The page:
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Forum topic by david_larch posted 719 days ago 1072 views 0 times favorited 17 replies Add to Favorites Watch
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david_larch

94 posts in 906 days


719 days ago

We bought our house a year ago amd I’m getting the itch to run 220 to the shop. The previous owners had a hot tub out back with a 220 line and sub panel for it. In my main box I’ve got what I think is a double 50 amp single pole breaker. I’ve heard that these are often run with double hots.

My question is: Can I pull the line from the conduit that used to run the hot tub and repurpose it to wire up an outlet in my shop? I know there are some experienced electrical guys so I’d like to hear your thoughts. Is this an odd situation?


17 replies so far

View Sawkerf's profile

Sawkerf

1730 posts in 1672 days


#1 posted 719 days ago

Do you have any other 220v loads in your house (oven, clothes dryer, et)? If you’re plannng to abandon the hot tub, that 220v wire could probably be relocated to feed your garage.

If you “think” you have a double 50 amp breaker, this might not be a job you want to take on. Electrical work isn’t terribly difficult, but it can definitely bite you in the ass if you don’t know what you’re doing. An electrician would be able to do your job quickly and safely.

-- Adversity doesn't build character...................it reveals it.

View mikedddd's profile

mikedddd

145 posts in 1833 days


#2 posted 719 days ago

A fifty amp service will power a one man woodworking shop nicely, that breaker could also be swapped out for a larger one but the wire will also need to be changed to match the larger breaker.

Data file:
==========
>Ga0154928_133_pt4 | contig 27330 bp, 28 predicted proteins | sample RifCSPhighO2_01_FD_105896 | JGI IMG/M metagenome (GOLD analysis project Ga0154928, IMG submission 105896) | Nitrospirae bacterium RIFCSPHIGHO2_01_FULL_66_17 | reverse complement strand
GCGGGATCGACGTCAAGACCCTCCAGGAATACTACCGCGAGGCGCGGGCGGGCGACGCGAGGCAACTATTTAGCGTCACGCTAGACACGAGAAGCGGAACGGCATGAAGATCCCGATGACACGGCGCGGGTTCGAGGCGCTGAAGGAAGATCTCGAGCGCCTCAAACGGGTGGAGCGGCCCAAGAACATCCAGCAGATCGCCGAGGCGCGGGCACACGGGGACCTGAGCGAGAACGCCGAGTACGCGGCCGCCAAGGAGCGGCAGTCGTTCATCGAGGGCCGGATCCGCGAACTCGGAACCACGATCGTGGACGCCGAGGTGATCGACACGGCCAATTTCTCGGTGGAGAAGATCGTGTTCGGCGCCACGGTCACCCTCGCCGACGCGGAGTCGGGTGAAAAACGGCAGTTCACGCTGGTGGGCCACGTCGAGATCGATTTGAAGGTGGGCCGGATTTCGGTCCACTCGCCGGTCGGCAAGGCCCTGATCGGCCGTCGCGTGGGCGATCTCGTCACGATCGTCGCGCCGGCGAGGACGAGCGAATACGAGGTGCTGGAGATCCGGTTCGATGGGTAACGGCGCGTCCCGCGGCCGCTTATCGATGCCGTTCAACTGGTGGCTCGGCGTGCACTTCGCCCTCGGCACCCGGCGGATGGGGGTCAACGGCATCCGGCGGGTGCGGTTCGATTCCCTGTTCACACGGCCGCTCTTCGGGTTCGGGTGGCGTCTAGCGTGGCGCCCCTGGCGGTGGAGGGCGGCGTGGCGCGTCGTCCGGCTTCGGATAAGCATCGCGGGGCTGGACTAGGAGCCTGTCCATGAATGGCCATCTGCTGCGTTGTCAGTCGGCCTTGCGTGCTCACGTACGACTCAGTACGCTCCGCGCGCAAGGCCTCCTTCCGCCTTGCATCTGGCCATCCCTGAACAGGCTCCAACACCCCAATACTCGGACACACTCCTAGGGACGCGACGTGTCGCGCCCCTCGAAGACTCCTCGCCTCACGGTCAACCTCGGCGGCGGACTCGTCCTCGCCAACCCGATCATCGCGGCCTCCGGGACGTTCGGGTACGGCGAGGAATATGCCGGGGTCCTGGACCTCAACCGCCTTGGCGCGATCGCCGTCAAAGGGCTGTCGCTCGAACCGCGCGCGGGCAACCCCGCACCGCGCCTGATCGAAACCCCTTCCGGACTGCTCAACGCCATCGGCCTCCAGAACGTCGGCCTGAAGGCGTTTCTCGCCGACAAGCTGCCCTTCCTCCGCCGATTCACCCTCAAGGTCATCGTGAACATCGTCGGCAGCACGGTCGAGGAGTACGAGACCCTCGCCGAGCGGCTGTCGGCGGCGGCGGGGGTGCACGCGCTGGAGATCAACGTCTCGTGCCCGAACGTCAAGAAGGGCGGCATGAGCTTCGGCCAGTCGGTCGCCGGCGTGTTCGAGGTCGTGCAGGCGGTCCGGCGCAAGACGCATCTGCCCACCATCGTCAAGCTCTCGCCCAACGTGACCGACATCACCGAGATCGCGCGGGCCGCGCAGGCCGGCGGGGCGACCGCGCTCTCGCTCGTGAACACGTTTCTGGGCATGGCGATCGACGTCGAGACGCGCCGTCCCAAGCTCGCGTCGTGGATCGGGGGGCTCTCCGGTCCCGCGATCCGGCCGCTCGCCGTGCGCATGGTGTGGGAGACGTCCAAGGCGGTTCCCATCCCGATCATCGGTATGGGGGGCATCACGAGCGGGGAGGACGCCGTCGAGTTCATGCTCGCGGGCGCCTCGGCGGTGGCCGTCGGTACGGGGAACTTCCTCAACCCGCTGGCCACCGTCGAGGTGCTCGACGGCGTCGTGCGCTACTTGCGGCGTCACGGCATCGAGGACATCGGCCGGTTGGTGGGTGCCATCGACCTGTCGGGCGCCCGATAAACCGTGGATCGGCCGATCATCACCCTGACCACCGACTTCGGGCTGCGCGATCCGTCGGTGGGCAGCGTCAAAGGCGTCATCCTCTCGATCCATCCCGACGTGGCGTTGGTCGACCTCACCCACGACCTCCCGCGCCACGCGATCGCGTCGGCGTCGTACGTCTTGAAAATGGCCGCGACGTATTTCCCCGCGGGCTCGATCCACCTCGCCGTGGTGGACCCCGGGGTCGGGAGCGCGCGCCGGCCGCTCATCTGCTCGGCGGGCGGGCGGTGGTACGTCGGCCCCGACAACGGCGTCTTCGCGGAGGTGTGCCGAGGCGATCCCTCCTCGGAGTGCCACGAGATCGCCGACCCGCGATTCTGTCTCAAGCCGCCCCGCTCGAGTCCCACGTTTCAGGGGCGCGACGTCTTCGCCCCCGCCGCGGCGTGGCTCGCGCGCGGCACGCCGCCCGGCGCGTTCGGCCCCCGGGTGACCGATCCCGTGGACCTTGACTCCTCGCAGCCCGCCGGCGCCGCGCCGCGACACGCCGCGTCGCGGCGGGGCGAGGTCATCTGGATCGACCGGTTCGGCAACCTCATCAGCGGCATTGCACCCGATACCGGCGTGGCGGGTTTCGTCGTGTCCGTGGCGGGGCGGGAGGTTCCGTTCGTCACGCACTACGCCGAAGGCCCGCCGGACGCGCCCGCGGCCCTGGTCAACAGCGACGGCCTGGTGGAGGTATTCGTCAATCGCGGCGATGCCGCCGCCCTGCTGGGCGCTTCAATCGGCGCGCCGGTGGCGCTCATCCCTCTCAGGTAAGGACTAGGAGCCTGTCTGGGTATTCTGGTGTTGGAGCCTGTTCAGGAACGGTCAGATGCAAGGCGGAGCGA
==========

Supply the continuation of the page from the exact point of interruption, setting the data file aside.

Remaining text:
As Sawkerf has already said though if your not sure what your doing you should really consult an electrician, that is a small job for an electrician.

-- Mike

View Alongiron's profile

Alongiron

401 posts in 1297 days


#3 posted 719 days ago

Do not mess with 220!!!! Call an electrician! !!!!

-- Measure twice and cut once.....

View david_larch's profile

david_larch

94 posts in 906 days


#4 posted 719 days ago

I have no intention of doing it myself, but I want to know what I’m dealing with. If its all new or I can recycle some things makes a big difference in cost. I have no other 220 in the house as its all gas.

My buddy rewired his house and wants to run this line for me. I’m sure he could do it well and safely, but I think an electrician could give me more options. Just want a base of knowledge to start with.

Thanks for the comments.

View fussy's profile

fussy

980 posts in 1654 days


#5 posted 719 days ago

Go to any big box and buy a book on electrical wiring. Read it twice, and think it through. If you can follow instructions and feel comfortable with your understanding of the material, go for it. If you feel the least bit uncomfortable, call an electrician. The couple hundred bucks you try to save won’t buy you a new house or your wife a new husband. Careful,be very careful.

Steve

-- Steve in KY. 44 years so far with my lovely bride. Think I'll keep her.

View klassenl's profile

klassenl

113 posts in 1263 days


#6 posted 719 days ago

Yes. Your hot tub wire can be re-purposed (within reason).

-- When questioned about using glue on a garbage bin I responded, "Wood working is about good technique and lots of glue........I have the glue part down."

View MrUnix's profile

MrUnix

463 posts in 803 days


#7 posted 719 days ago

A 50A circuit is a 50A circuit and as long as it was (originally) wired correctly, you should be able to use it without any problem.. in fact, if the run from your breaker to your shop is the same or less than the run from the breaker box to the hot tub location, you should be able to use most of what you already have saving you a lot in costs vs. having to purchase new. Like klasseni sez: within reason :)

Cheers,
Brad

-- Brad in FL - To be old and wise, you must first be young and stupid

View david_larch's profile

david_larch

94 posts in 906 days